A native to the tropics, Peperomia spp. is a plant with beautiful foliage and definitely not the most difficult house plant to care for. However, it does have a few special needs that you need to take into consideration before investing in this plant. Today, we’re going to talk about all things peperomia and teach you the best practices to have a healthy and thriving plant.
What Is a Peperomia Plant?
The peperomia plant is a native to the tropics, which means that it’s quite a fan of the climate there. You are likely to find the plant spread across Central America. Today, people choose peperomia as an indoor plant because of its vivid ornamental foliage. That means that you can find a lot of varieties of the peperomia plant that look different from one another (we’ll get to that later in the article). This plant is usually compact and doesn’t grow taller than 12 inches when indoors, so it’s quite the appropriate size for a container.
How to Grow a Peperomia Plant
When it comes to light, the peperomia plant likes bright and indirect sunlight. If you happen to have a west or east-facing window, that would be a perfect place for it throughout most of the year. You want to avoid placing the plant in too much sunlight because it can cause the leaves to scorch (later the article, we’ll talk more about leaf problems and how sunlight can cause some of them).
The peperomia plant tends to reach for light, so be really careful with where you place it. If needed, you can prune it to give it a more beautiful shape and help it retain its compact appearance.
The peperomia plant likes moderately-wet soil, so you want to water it when you notice the top one or two inches of soil becoming dry. In fact, watering is pretty much the only tricky thing about this plant because it tends to have a lot of problems when getting insufficient or too much water. It is quite common for people to end up killing their house plants because of under or overwatering. When you add too much water to the soil, the plant’s leaves are the first one to give signs of illness. The dryness of the soil is the best method of guidance. Usually, the plant needs watering about once a week, but that depends on a variety of other indoor conditions that could cause the soil to dry out faster or slower.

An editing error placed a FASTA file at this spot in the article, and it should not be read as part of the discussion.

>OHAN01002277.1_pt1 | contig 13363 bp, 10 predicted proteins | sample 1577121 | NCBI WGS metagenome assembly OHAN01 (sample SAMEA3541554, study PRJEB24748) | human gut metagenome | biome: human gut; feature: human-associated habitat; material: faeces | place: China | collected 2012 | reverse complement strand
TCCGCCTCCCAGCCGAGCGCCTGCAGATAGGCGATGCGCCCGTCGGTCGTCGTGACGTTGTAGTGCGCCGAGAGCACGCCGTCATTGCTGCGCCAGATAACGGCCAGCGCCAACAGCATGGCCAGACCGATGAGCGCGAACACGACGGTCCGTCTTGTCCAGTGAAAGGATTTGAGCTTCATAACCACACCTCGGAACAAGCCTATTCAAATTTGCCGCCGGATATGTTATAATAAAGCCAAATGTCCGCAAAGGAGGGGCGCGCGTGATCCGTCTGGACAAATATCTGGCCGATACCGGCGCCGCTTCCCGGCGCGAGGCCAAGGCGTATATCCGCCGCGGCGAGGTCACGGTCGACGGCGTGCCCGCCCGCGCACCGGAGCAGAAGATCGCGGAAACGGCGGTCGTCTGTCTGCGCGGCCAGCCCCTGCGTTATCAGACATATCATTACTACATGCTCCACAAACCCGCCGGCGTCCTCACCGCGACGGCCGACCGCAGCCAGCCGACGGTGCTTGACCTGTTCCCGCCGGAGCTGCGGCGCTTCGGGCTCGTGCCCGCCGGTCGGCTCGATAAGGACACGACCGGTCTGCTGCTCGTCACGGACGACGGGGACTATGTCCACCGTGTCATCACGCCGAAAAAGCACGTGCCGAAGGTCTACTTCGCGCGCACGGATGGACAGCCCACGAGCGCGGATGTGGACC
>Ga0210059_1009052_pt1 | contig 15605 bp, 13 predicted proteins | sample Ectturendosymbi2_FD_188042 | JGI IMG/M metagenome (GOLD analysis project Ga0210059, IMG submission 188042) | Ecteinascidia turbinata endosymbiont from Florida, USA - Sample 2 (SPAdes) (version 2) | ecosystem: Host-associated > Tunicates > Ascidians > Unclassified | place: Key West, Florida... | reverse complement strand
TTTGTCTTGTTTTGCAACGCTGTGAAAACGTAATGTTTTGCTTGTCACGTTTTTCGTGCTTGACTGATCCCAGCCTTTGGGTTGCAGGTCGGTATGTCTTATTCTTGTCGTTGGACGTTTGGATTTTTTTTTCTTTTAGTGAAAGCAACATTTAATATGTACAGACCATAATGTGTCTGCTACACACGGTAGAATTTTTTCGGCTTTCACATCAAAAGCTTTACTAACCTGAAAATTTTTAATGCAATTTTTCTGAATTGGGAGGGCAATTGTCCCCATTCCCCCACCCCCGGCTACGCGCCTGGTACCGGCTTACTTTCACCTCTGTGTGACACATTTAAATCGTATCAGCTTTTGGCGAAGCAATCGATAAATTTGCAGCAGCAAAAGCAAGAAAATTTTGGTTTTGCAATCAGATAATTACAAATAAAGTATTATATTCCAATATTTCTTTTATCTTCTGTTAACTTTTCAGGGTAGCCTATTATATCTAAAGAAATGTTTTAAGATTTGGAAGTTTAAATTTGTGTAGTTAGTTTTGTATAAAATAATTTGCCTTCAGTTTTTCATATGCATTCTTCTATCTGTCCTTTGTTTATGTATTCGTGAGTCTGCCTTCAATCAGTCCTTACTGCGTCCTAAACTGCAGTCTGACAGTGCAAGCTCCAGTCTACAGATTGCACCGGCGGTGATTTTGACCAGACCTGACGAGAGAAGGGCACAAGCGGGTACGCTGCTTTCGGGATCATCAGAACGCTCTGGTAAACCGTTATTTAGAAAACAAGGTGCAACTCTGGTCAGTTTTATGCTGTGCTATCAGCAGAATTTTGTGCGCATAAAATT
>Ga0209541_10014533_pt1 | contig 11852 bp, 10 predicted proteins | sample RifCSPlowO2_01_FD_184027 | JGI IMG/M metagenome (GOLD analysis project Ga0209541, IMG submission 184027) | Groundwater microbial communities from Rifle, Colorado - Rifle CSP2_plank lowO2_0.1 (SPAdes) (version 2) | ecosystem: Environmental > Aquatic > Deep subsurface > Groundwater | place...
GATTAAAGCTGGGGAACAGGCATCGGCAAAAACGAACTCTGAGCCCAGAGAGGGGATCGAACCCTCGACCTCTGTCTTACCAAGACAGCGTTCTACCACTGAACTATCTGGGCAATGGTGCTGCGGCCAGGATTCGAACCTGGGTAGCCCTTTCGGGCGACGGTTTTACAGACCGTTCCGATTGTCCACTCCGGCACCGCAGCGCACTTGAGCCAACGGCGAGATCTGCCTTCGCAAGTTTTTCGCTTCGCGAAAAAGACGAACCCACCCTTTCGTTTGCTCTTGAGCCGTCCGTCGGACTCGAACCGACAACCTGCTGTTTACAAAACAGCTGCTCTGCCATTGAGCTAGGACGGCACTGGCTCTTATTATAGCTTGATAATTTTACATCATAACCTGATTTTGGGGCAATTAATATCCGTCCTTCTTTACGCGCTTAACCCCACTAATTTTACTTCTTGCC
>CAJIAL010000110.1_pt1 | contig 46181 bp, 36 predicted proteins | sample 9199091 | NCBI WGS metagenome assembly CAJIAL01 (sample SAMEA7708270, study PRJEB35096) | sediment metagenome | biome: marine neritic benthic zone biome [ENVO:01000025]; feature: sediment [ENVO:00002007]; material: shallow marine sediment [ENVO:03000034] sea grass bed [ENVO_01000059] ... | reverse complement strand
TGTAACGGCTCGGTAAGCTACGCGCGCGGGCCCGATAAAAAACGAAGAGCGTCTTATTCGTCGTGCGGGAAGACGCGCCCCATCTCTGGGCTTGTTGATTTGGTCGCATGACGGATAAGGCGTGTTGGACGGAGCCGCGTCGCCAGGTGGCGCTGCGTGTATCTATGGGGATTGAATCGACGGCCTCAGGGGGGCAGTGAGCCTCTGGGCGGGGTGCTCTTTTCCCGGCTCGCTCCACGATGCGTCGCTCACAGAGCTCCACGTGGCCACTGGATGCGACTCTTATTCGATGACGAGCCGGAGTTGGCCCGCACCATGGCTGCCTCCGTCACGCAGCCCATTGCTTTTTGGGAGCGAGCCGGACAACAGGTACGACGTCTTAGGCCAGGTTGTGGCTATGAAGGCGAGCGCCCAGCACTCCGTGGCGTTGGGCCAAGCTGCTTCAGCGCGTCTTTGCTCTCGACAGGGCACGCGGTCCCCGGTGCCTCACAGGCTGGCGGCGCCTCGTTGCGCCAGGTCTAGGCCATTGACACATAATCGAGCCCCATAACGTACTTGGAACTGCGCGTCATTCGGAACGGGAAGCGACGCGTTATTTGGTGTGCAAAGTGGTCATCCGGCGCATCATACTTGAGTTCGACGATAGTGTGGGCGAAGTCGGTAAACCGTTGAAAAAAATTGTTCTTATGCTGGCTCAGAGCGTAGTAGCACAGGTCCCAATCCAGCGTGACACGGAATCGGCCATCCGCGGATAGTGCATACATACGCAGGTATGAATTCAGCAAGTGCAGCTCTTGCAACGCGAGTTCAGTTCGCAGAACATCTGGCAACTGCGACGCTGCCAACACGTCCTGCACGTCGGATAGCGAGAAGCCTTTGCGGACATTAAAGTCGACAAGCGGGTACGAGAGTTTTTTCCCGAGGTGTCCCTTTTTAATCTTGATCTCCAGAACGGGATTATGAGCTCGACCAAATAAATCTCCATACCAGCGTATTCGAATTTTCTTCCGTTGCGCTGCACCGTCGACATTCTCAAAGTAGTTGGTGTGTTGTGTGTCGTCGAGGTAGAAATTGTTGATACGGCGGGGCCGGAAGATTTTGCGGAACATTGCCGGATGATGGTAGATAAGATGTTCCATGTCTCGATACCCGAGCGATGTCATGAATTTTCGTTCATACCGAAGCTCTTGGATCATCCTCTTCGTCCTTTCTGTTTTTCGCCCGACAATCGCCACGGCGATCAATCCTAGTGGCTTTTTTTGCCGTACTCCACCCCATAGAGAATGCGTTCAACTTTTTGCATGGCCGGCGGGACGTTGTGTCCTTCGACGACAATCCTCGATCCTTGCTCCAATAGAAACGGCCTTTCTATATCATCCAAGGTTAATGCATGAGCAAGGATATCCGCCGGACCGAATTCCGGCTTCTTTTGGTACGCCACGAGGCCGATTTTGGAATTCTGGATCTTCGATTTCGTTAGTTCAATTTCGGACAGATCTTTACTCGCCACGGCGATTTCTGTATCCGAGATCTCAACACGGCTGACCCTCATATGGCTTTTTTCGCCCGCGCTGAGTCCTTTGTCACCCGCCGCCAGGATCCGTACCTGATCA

As far as soil is concerned, you want to opt for a well-drained potting mix. You can create a mixture between perlite and peat moss, and you can even add some coarse sand into the mix. Much like a variety of other indoor plants, the peperomia plant can develop root rot when the roots are soaked in water, but that’s where well-drained soil comes into play and helps you avoid such problems.
Part of the peperomia plant care is knowing when and how much fertilizer to add. You’ll be happy to know that it has minimal requirements when it comes to fertilizer, but bad things can happen when you add too much or too little of it. 10-10-10 water-soluble fertilizer will usually do the trick, and you can apply it once per month during its growing season.
When you add too much fertilizer, the nutrient imbalance can be toxic for the plant. Not adding enough fertilizer can also lead to nutrient deficiency which, in turn, leads to a series of other plant-related problems.
Hardy to the USDA zone 10, peperomia plants do not like temperatures lower than 30 degrees Fahrenheit. Because they are tropical plants, warm environments are preferred, especially during summer months when it’s peperomia growth season.
It’s important to note that peperomia has a reputation for liking high levels of humidity, but this is not true for all of its varieties. The ones that resemble succulents and have thick and fleshy leaves can tolerate lower humidity levels if need be, which makes them more suitable for beginners or in homes with dry air. The general rule is this: the thicker the plant leaves are, the lower humidity it can tolerate.
#5: Potting and pruning
When you have to pot/repot your peperomia plant, the process is pretty much straightforward. First of all, know that this isn’t a plant that requires frequent repotting and when it does, you can always opt for small pots because the plant itself isn’t that large.